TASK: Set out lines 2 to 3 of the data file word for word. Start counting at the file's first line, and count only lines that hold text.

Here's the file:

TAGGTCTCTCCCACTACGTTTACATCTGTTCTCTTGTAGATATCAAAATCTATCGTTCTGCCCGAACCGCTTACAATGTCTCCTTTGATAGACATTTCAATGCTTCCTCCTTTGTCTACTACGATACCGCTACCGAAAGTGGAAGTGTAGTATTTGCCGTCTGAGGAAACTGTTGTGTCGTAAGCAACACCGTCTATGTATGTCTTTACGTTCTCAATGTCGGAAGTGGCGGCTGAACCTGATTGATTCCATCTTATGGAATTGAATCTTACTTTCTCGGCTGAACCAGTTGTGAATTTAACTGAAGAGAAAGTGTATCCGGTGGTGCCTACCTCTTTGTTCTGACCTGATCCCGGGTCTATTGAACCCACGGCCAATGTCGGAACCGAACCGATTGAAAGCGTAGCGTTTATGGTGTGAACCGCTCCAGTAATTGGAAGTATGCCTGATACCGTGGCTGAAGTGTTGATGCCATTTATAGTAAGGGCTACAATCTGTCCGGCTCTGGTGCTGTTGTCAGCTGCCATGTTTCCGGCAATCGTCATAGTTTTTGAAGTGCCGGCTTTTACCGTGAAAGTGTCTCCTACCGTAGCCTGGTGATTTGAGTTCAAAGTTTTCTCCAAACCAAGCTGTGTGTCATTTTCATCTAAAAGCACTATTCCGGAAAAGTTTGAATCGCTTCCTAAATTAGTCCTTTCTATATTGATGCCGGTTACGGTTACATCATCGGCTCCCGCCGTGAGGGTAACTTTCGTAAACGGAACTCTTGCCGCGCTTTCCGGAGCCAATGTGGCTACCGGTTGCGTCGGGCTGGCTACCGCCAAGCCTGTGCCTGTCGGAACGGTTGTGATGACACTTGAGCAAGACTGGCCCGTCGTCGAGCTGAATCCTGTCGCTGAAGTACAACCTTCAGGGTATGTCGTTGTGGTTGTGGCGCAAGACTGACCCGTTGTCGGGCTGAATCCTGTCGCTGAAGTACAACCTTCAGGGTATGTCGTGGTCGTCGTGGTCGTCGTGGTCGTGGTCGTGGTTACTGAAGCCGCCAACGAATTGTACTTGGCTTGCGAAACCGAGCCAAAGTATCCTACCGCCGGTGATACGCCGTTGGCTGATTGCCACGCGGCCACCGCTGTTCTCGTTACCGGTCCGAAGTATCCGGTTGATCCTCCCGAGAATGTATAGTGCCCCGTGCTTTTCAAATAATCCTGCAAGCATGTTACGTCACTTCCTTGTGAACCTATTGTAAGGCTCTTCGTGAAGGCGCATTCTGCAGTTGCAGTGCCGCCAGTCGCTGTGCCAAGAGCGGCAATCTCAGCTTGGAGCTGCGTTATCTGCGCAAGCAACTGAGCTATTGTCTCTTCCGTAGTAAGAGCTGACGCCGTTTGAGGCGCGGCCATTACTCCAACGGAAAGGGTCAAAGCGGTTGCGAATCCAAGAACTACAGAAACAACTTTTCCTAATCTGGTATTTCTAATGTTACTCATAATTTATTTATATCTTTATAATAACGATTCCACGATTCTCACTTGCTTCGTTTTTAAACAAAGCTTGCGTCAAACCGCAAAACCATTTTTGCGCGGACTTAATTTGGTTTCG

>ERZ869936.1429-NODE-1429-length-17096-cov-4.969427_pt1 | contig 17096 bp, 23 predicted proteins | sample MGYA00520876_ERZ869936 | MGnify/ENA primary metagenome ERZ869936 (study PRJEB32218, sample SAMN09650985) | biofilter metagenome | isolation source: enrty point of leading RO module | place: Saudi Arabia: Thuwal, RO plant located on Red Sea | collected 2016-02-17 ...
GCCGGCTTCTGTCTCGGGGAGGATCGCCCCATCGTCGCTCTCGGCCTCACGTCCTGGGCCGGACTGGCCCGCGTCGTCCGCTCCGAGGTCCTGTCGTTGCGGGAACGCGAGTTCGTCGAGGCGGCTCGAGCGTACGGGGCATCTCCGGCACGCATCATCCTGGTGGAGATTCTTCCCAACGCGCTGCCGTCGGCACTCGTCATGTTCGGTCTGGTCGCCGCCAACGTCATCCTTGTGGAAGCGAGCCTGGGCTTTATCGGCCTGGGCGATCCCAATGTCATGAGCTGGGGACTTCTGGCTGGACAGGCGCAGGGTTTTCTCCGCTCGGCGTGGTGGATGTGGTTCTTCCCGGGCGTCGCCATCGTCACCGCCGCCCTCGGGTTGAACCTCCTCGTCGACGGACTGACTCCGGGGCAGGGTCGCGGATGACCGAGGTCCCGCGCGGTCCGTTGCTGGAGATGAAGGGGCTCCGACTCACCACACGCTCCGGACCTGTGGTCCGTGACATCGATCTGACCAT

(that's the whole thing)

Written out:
>ERZ869936.1429-NODE-1429-length-17096-cov-4.969427_pt1 | contig 17096 bp, 23 predicted proteins | sample MGYA00520876_ERZ869936 | MGnify/ENA primary metagenome ERZ869936 (study PRJEB32218, sample SAMN09650985) | biofilter metagenome | isolation source: enrty point of leading RO module | place: Saudi Arabia: Thuwal, RO plant located on Red Sea | collected 2016-02-17 ...
GCCGGCTTCTGTCTCGGGGAGGATCGCCCCATCGTCGCTCTCGGCCTCACGTCCTGGGCCGGACTGGCCCGCGTCGTCCGCTCCGAGGTCCTGTCGTTGCGGGAACGCGAGTTCGTCGAGGCGGCTCGAGCGTACGGGGCATCTCCGGCACGCATCATCCTGGTGGAGATTCTTCCCAACGCGCTGCCGTCGGCACTCGTCATGTTCGGTCTGGTCGCCGCCAACGTCATCCTTGTGGAAGCGAGCCTGGGCTTTATCGGCCTGGGCGATCCCAATGTCATGAGCTGGGGACTTCTGGCTGGACAGGCGCAGGGTTTTCTCCGCTCGGCGTGGTGGATGTGGTTCTTCCCGGGCGTCGCCATCGTCACCGCCGCCCTCGGGTTGAACCTCCTCGTCGACGGACTGACTCCGGGGCAGGGTCGCGGATGACCGAGGTCCCGCGCGGTCCGTTGCTGGAGATGAAGGGGCTCCGACTCACCACACGCTCCGGACCTGTGGTCCGTGACATCGATCTGACCAT